Dating is horrible
In order to put this dating-app inequality in context, Goldgeier—One of the most common measure of income inequality is the Gini coefficient.
A good technical explanation of the Gini can be found here, but the important thing to know is that the Gini is measured on a 0-1 scale, with zero being a perfectly equal society and 1 being completely unequal.
Profile Writers follow strict guidelines, often recycling the same half-dozen clichés over and over again. ), all the Profile Writer needs to do is search for the word “dog” in their manual and choose from a list of dog-related one-liners, like this one: The process for Closers is a bit more complicated.
The initial training period lasts several weeks before we’re given access to clients’ accounts, during which we must read several training manuals and submit draft responses to fake matches.
The most likely explanation is that women, who are generally less likely to initiate contact, have a higher threshold when they do so.
Men and women (though mostly men) from all over the world pay this company to outsource the labor and tedium of online dating.
My personal favorite: These pick-up lines are mostly sent by a third type of employee, “Matchmakers,” who send out opening messages en masse across every dating platform imaginable: Tinder, Bumble, match.com, POF, Luxy, and Seeking Arrangement, to name just a few.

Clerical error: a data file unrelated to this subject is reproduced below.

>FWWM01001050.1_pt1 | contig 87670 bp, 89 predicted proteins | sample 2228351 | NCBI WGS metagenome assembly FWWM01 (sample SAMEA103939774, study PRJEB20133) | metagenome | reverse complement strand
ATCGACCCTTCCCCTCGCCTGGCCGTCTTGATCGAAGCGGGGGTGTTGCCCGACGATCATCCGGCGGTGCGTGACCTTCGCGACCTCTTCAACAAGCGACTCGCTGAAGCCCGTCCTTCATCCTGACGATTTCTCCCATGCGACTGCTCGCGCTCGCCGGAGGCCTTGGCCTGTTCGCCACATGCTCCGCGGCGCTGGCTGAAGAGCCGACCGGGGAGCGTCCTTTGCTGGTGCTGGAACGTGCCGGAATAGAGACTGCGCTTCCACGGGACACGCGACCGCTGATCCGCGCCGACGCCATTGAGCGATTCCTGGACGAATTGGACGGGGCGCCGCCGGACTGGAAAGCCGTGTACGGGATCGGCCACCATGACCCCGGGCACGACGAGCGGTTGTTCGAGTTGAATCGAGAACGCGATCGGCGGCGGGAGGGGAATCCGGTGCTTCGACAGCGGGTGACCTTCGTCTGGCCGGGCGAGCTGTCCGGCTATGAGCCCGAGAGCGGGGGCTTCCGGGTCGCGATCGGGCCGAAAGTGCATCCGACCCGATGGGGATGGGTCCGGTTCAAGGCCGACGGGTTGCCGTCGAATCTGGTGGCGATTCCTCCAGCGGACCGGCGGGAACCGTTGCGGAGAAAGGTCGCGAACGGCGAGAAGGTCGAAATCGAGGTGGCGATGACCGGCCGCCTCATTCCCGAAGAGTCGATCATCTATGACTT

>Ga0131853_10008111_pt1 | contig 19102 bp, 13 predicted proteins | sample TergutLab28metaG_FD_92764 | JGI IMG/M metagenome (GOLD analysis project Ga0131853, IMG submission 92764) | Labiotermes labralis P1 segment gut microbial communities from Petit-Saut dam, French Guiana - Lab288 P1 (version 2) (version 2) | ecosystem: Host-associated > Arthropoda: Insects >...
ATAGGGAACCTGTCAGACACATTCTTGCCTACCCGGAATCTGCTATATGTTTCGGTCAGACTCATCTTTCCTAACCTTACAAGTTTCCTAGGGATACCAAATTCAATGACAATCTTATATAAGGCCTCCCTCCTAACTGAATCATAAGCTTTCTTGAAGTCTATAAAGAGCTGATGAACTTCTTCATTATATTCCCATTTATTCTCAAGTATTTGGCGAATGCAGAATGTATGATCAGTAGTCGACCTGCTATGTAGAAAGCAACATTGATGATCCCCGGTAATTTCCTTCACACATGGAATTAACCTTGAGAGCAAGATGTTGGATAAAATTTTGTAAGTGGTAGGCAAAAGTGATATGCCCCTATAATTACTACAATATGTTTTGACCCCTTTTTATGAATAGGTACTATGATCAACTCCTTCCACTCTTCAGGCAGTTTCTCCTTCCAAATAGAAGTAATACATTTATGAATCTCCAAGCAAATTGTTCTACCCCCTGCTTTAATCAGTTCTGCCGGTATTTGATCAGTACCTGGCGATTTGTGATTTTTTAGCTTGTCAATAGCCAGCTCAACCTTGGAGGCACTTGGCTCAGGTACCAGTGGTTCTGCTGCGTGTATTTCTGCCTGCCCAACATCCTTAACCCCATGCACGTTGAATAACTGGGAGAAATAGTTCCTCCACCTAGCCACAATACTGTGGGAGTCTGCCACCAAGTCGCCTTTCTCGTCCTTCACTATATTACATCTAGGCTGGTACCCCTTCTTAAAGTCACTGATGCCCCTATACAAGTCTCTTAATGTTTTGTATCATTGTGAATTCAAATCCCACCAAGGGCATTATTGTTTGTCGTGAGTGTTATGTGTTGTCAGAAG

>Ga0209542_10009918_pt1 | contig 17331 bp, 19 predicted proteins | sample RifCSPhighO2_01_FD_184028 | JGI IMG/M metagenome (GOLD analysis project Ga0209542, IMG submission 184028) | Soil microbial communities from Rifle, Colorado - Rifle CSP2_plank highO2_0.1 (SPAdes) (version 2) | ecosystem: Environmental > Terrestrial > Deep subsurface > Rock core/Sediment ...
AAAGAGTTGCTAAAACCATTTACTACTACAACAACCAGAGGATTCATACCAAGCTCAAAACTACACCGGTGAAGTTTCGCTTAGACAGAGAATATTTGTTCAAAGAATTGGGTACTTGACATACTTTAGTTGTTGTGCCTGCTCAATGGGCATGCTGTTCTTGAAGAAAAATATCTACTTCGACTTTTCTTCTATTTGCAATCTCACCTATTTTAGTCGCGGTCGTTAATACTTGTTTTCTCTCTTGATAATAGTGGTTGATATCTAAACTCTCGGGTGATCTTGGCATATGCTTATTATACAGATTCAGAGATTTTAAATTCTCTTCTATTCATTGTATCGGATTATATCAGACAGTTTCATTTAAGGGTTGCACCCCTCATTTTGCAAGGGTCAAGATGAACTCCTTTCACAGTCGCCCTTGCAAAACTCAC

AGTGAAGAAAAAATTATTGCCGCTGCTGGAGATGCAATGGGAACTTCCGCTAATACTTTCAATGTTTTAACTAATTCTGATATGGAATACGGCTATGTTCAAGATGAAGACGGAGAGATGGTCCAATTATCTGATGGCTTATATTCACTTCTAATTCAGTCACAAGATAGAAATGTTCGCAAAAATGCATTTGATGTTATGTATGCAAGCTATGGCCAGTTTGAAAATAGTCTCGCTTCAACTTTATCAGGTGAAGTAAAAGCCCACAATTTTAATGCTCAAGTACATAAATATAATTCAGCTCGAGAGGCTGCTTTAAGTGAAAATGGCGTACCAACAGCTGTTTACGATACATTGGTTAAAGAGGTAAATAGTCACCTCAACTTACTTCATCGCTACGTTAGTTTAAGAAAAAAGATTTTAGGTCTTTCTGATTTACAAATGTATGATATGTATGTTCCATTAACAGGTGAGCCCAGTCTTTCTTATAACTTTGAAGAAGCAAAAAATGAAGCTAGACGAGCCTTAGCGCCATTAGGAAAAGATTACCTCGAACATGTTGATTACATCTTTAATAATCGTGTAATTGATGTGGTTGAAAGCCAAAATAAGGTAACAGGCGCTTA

As part of the company’s all-inclusive service, Matchmakers will scour these platforms for potential matches and then send copy-and pasted opening messages to those who fulfill their clients’ preferences, such as “must love cats” or “should know how to cook.” But combing through each woman’s profile would require too much time, so Matchmakers are instead taught to generalize a client’s preferences as much as possible and then select an opening line that could work for hundreds of women. That’s easy: Client X’s Matchmaker can search the company manual for the word “travel” and select from a handful of vague travel-related greetings.
Tinder alone produces more than 12 million matches a day, and if you’re a heterosexual American, you now have a one in three chance of meeting your future husband or wife online.
But as e-romance hits an all-time high, our daily dose of rejection, harassment, and heartbreak creeps upward, too.
The top 1% of guys get more than 16% of all likes on the app, compared to just over 11% for the top 1% of women.